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Strategies on Improving Pair Programming

By sarah in Uncategorized. Posted on June 20th

For last week’s retrospective, we decided to focus on strategies to improve our performance as pair programmers. We chose the “Force Field Analysis” activity from the Agile Retrospectives book, an activity geared toward gaining insight. I was pleased to hear at the end of the retrospective, one of the newer engineers remark:

“In my fifteen years of software industry experience, this is the first bullshit team exercise where I have actually learned something”

There were six of us at Blazing Cloud on Friday, with Liah and Jen-Mei on vacation. We split into two groups, making sure that the two engineers who had been here the longest were in different groups and the two newest engineers were also in different groups. We then had 2 sessions, each 7 minutes long, where each group brainstormed things that would 1) drive and support better pairing and 2) inhibited us from becoming better at pairing.

Then we got back together and reported “round robin” from each team and I listed on the whiteboard (skipping over duplicates) with “drivers” on the left and “inhibitors” on the right. After that we talked about what we think would help or inhibit us the most and drew fat and skinny arrows.

“Even if you can’t be the one on the keyboard, you need to feel responsible for those lines of code.”

Drive / Support Better Pair Programming

  • More Pairing
    • Pair should finish at least one feature (schedule for features, instead of allocating time in days)
    • Think about pairing partners when planning
    • Enforce/Plan Pair Programming
    • Pair overlap when shifting resources for on-going projects
  • Get Advice
    • Ask Wolf to present his knowledge on the subject
    • Ask folks at Pivotal about their experience teaching pairing to new hires and best practices
  • Talk more while pairing
    • Talk first about the problem/give overview of project, before starting to code or look at Feature/Issue Tracker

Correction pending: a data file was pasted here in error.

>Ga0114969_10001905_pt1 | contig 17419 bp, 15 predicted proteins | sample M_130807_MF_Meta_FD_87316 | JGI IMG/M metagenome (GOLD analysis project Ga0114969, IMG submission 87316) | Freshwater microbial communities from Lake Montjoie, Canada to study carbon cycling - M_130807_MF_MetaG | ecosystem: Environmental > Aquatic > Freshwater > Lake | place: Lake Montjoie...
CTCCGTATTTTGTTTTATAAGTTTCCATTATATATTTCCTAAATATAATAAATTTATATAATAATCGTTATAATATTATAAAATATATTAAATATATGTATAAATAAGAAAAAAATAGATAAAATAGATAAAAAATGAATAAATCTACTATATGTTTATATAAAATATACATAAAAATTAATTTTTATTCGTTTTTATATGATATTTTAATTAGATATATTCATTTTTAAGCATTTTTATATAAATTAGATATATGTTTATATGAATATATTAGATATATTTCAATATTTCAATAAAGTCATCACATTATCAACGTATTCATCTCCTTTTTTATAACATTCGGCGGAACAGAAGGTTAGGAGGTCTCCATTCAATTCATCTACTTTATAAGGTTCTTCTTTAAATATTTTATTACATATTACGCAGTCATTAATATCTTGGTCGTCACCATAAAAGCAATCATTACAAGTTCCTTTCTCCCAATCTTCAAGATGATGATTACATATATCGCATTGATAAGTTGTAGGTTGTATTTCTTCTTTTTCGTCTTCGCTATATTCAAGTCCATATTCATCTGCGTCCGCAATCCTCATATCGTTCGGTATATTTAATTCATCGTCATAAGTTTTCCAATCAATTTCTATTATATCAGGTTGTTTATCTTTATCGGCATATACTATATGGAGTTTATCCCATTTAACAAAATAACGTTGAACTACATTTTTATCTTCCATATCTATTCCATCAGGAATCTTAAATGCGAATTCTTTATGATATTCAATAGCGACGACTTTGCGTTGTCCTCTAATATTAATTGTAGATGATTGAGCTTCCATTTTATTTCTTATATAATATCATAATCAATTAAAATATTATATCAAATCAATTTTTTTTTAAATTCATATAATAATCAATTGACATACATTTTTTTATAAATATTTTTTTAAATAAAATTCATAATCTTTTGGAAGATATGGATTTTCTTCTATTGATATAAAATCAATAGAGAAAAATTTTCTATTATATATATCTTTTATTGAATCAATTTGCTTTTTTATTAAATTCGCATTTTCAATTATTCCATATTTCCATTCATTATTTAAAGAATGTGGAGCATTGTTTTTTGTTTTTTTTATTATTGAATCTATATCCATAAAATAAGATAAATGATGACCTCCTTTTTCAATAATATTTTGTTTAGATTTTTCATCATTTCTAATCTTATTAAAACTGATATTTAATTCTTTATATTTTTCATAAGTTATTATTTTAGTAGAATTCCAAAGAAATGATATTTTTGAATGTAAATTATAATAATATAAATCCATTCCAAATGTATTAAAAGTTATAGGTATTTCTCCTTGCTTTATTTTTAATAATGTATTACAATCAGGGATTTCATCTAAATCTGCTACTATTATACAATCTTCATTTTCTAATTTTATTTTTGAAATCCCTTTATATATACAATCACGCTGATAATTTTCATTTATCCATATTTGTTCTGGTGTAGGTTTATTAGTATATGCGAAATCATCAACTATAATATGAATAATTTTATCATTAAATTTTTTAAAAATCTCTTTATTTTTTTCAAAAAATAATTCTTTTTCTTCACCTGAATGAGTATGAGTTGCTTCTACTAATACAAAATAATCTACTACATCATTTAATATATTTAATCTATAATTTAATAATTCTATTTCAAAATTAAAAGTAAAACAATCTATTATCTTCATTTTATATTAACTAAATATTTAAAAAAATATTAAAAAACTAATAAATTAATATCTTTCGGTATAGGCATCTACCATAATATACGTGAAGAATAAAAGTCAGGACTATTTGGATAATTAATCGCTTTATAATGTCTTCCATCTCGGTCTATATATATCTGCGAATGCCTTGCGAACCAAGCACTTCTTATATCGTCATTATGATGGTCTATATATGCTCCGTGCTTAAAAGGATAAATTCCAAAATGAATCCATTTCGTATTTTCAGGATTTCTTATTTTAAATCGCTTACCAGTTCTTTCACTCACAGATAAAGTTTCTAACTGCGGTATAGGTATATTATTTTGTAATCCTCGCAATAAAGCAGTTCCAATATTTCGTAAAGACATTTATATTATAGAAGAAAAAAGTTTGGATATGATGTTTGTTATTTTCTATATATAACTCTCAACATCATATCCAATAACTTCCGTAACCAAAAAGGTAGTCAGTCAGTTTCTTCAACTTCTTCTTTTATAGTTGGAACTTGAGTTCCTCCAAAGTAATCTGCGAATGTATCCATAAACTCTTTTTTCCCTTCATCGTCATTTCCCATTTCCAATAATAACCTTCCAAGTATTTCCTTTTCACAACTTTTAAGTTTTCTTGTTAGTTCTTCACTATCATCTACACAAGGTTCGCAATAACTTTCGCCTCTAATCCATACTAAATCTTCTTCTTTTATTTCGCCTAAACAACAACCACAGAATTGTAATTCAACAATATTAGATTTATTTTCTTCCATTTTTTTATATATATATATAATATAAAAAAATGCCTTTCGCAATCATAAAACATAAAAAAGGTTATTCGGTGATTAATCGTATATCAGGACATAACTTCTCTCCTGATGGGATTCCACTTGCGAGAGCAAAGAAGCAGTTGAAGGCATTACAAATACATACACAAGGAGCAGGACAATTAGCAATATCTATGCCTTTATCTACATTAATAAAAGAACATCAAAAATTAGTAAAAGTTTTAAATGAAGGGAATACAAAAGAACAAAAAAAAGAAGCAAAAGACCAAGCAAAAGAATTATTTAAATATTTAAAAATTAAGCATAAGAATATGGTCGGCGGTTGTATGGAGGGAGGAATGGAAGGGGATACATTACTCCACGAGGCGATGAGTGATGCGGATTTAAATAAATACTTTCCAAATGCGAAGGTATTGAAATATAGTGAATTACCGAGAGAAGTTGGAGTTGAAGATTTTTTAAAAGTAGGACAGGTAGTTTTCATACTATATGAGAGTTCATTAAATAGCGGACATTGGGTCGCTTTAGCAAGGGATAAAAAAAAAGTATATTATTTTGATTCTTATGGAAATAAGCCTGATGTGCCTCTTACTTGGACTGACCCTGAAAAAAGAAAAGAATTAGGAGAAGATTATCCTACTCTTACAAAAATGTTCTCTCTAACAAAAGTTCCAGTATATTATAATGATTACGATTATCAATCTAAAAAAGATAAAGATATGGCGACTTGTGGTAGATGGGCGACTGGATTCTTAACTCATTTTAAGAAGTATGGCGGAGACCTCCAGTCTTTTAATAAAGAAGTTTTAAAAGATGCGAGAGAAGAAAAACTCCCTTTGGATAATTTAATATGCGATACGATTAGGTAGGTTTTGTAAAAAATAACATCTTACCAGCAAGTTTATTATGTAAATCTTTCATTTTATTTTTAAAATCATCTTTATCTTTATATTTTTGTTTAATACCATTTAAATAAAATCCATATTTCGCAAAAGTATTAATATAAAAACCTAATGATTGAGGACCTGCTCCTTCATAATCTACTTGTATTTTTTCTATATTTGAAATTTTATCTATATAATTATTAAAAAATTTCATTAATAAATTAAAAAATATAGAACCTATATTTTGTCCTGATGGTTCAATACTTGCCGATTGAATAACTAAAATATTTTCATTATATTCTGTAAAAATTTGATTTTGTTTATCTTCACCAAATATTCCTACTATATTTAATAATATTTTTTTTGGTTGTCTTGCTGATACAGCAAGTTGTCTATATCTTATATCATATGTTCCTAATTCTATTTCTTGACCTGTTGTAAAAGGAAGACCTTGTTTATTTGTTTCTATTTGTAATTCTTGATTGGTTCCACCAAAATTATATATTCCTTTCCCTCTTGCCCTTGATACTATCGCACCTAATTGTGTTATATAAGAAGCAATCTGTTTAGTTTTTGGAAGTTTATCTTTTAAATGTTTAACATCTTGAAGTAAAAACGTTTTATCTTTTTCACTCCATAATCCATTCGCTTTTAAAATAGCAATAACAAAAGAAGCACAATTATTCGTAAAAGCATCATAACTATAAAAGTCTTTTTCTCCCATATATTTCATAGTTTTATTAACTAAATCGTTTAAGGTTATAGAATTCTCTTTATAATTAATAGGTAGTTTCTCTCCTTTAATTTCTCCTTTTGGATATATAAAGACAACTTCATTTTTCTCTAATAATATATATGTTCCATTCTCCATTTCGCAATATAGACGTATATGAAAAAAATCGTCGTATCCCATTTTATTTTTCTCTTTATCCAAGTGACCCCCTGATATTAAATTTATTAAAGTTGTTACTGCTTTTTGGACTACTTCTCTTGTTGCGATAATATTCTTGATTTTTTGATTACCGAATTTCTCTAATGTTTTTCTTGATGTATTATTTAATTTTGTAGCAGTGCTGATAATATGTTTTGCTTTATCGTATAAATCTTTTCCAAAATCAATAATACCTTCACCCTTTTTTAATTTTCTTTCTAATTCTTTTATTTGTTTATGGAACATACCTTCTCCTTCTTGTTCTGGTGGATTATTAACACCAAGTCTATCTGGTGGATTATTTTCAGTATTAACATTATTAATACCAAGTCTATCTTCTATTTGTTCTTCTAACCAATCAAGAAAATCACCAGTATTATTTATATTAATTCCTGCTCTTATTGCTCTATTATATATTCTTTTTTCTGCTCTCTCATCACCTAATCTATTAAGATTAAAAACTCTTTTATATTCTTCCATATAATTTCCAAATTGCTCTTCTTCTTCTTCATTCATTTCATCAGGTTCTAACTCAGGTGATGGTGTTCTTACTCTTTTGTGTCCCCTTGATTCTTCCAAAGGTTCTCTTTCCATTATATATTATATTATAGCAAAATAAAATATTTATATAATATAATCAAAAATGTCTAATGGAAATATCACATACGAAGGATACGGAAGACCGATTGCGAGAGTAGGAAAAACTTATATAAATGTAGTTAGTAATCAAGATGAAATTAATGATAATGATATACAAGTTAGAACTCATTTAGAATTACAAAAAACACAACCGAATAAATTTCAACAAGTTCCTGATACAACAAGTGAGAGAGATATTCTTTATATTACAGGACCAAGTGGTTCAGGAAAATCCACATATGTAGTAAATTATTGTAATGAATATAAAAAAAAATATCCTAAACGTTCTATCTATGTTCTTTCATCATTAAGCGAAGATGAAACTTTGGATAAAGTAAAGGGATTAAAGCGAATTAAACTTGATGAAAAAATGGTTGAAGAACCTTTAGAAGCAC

• The person typing should vocalize what they are doing
    • Ask “is this a requirement? Is this the thing we should be doing?”
  • Experienced person types as an intro, then less experienced person types when familiar with the project
  • When brainstorming what approach to take, consider taking on different roles, such as one person looking up code and another documenting the plan that both are coming up with.
  • Switch up Pairs
  • Read books about PP — any suggestions here?
  • Pay attention to the other peson
  • Physical presence: pairs need to coordinate when they will be at the office
  • Project Consistency
  • Workstation availability
  • Parallel research at the same time by mutual agreement, but consider reading the found document together, benefits and drawback of reading difeerent things
  • Share experiences and talk to each other
  • One person responsible for drawing outlines, and taking notes while the other is writing the code (driving)
  • Write down strategy on paper before writing code
  • Participants pay attention to the other’s state of mind/focus area
  • If the partner is moving fast ask to slow down

Inhibits Pair Programming

  • Lack of context
  • Pairs working on different tasks
  • Lack of attention
  • Insufficient solo learning -> more experienced person is responsible for guidance:
    • More experienced partner should suggest books, blog posts, articles for less experienced partner for solo learning.
    • Note that less experienced programmer may still have specific relevant experience/reading to educate the more experienced partner and should feel obliged to recommend reading as well
  • People using different tools
  • Interruptions
  • Noise

I closed the retrospective with a “three H” exercise. I handed out sticky notes and asked people to write down what they thought helped or hindered the exercise or if they has a hypothesis (idea) of what we could do better next time.


  • format of the exercise was productive
  • Like that we broke into smaller groups and later brainstormed with the whole group
  • Everyone seemed engaged
  • Structure was great, very clear instructions
  • Focused the team
  • Made everyone think and work together
  • Team have the same concerns that I do
  • I like the visual effects of the arrows to demonstrate significance


  • Need larger whiteboard
  • Need larger whiteboard, difficult to read
  • Whiteboard difficult to read
  • Could have had more time
  • We see what is important on the board now, but unsure of how this will be enforced in the future
  • Can’t read whiteboard
  • Need a bigger whiteboard

Lacking flip charts or more whiteboard space, we used the back of the office door to post stickies, which worked quite well:

By sarah | Posted in Uncategorized | Comments (2)

One Comment

  1. Posted June 21, 2010 at 6:48 pm | Permalink

    This is impressive, guys. I’d love to come and present and share my thoughts on pairing. Thanks for the invite.

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